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Trump’s Endorsement Have a Big Political Value. Why?

Trump’s Endorsement Seems to Have a Big Political Value. WHY?

Trump’s Endorsement Have a Big Political Value. Why?

Political endorsements usually make a lot of headlines, generally speaking, yet they are not the most important factor in determining the outcome of an election.  For example, Hollywood stars seem to think that their political opinions are important to the average American. But few Americans care what entertainers think about politics. So perhaps the entertainer’s appearance at a fundraiser helps raise money for a campaign, but it is unlikely that more than a handful of Americans are saying to themselves, I want to vote for whoever my favorite actor or singer is voting for. And it isn’t exactly news that a former politician of a particular party supports the current politician from his or her party. So in general elections, endorsements seem to get more attention in the media than they do in the minds of voters. 

But in a series of primary elections in 2022, former President Donald Trump’s endorsement made a difference.  There are certainly some races where his endorsement was not enough to carry a candidate to victory — but those races had their own character and in some cases the candidates were struggling because of missteps of their own.  For example, Rep. Madison Cawthorn lost his primary because of numerous alleged personal scandals. Trump’s endorsement wasn’t enough to overcome those obstacles. But the voter’s rejection of Cawthorn wasn’t a rejection of Trump.

Trump’s endorsement has carried a lot of political punch. In the contested races, his endorsements received an average of almost 64% of the votes cast, according to a study done by Business Insider. That’s pretty impressive. Perhaps Trump was endorsing people who were going to win anyhow, but the mainstream media would have you believe Trump is a pariah. That is clearly not true. 

In bellwether states like Pennsylvania and Ohio, a number of the candidates argued among themselves who would be the most like Trump and who would be most true to Trump’s policies.  In Ohio, JD Vance who had Trump’s endorsement, and another major candidate, Josh Mandel, claimed to be the true heir to Donald Trump. While Vance won, it is instructive that more than one candidate claimed the Trump agenda as his own.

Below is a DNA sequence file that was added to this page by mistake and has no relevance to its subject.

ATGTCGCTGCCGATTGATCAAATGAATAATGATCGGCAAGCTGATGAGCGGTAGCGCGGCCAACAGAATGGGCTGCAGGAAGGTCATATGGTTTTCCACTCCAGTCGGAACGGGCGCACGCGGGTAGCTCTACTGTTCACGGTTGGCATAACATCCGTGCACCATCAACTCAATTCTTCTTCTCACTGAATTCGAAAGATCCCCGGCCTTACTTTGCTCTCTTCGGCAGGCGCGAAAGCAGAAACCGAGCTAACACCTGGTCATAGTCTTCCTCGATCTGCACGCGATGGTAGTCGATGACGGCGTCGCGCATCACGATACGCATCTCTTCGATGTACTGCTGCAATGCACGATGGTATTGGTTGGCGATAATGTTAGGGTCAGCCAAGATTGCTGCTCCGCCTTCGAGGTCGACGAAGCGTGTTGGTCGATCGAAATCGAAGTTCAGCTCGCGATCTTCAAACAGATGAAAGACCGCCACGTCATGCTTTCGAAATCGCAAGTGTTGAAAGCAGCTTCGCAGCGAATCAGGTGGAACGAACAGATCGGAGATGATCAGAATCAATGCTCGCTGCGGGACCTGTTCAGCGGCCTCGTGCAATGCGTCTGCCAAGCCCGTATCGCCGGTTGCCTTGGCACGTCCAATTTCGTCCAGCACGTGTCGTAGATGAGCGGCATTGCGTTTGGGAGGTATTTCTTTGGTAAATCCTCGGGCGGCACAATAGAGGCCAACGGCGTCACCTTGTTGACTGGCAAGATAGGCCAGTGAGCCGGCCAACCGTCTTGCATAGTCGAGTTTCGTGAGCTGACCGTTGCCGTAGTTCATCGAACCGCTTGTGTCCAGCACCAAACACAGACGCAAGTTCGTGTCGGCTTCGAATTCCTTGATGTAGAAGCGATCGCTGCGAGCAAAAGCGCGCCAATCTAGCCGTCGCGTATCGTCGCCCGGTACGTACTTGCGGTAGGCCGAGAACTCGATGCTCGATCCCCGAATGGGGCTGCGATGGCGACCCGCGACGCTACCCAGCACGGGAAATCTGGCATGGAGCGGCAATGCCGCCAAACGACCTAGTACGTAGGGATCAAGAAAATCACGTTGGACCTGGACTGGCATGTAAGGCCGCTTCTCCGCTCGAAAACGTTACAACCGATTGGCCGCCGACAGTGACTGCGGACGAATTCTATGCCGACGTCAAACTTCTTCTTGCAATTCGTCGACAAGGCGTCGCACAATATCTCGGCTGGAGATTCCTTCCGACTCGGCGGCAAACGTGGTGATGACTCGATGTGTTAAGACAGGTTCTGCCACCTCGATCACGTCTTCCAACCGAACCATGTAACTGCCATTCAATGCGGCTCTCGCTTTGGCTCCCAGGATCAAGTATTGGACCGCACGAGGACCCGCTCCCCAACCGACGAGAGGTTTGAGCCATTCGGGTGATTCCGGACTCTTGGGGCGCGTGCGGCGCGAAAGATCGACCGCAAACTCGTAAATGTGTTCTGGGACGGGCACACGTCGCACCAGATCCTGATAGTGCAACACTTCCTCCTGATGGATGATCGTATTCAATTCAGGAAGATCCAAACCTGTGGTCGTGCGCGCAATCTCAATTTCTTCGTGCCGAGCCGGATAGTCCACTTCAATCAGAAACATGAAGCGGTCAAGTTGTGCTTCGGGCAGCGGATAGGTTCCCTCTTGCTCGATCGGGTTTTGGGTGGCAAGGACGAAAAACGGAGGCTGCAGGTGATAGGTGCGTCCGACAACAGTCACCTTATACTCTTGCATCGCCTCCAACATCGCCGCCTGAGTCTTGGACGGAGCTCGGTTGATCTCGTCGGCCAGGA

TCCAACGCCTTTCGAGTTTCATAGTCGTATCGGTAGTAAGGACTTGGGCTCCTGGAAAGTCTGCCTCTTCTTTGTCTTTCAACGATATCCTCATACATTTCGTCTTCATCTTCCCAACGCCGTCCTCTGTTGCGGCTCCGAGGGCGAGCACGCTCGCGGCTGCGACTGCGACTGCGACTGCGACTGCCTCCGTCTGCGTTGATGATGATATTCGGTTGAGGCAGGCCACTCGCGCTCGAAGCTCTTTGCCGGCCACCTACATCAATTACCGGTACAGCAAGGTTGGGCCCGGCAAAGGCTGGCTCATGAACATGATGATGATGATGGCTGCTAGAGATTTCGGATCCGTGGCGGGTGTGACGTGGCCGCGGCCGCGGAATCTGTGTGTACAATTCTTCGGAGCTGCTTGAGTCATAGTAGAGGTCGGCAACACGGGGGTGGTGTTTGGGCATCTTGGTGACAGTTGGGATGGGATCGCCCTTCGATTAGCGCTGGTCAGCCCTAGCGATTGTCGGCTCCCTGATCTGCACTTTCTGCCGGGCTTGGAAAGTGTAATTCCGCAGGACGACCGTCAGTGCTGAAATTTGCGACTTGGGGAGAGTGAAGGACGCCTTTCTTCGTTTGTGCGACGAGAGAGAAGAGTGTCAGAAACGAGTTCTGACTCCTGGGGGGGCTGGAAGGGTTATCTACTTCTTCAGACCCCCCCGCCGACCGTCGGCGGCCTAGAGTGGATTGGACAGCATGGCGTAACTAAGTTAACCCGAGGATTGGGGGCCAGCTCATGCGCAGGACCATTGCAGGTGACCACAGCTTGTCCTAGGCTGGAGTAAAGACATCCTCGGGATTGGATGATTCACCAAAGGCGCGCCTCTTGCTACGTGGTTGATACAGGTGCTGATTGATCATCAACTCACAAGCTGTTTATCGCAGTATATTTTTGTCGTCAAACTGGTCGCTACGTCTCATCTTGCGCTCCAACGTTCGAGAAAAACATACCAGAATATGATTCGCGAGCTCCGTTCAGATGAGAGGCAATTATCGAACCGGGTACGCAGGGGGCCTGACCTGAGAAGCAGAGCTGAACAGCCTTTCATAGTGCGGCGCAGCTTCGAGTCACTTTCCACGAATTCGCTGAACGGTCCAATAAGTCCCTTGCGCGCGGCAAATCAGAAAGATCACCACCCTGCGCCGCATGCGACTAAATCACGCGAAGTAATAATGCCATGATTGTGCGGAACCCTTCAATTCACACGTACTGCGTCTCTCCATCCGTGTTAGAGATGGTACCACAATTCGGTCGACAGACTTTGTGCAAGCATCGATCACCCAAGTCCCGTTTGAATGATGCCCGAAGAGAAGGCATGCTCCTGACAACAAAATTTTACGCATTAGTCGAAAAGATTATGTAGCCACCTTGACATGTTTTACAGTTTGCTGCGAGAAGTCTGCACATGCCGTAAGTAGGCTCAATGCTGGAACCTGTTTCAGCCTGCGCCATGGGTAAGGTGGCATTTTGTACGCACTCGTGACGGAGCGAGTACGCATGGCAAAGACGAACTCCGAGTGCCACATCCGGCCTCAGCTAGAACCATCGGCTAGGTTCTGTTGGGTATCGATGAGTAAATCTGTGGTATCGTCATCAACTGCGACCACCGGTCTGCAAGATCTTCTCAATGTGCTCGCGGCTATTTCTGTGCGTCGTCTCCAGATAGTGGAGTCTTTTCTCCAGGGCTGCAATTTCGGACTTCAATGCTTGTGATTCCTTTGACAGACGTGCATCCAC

Likewise, in Pennsylvania, the Senate race came down to three candidates — all who claimed the Trump mantle. Dr. Mehmet Oz had the endorsement. But former hedge fund CEO David McCormick also claimed to be the true and best vote for the MAGA agenda.  But it didn’t stop there. The strong third place finish by Kathy Barnett was also on the strength of her claims to be the most conservative and reliable MAGA candidate. While we don’t yet know who will win the Pennsylvania primary as the recount is progressing, either way, the winner will have campaigned heavily as the ideological heir apparent to Donald Trump. 

In state gubernatorial elections, Trump’s endorsement has a 50-50 record — with three winners and three losers. But in the Senate races, where Trump made an endorsement and a winner has been determined, the Trump endorsement has a 100% track record. And as discussed above, even if Dr. Oz does not end up winning the recount (he leads now by about 1,000 votes), the top three candidates all claimed to be the best candidate to advance the MAGA agenda. 

In the US House of Representatives primary races where Trump made an endorsement, the power of Trump’s endorsement appears to be quite strong as well. While the importance and impact of endorsements are typically over estimated, it is hard to miss the impact that Donald Trump’s endorsements have had in 2022.

Donald Trump has made a total of 472 endorsements since 2017, according to Ballotpedia.  Of those, Trump endorsements from 2017 to 2021 resulted in wins in all but five races. That is also a strong record.  While Trump’s endorsement packs some punch, it is not necessarily clear that other factors didn’t also play important roles in primary outcomes. In the end, an endorsement can help an unknown candidate gain name identification. An endorsement can also encourage voters to check out and consider a candidate. But I doubt that most voters consider an endorsement an instruction to vote a certain way that they are bound to obey.  Most voters will vote for their own personal reasons and on the issues that matter most to them. But that doesn’t mean an endorsement doesn’t matter. It simply means that it is only one of many important factors that voters consider when deciding how to vote. But it is also clear that the mainstream press’s distain for Donald Trump is not shared by a strong majority of republican primary voters.

More By George Landrith

Disclaimer: The views and opinions expressed in this article are those of the authors and do not necessarily reflect the official policy or position of Newslooks.com

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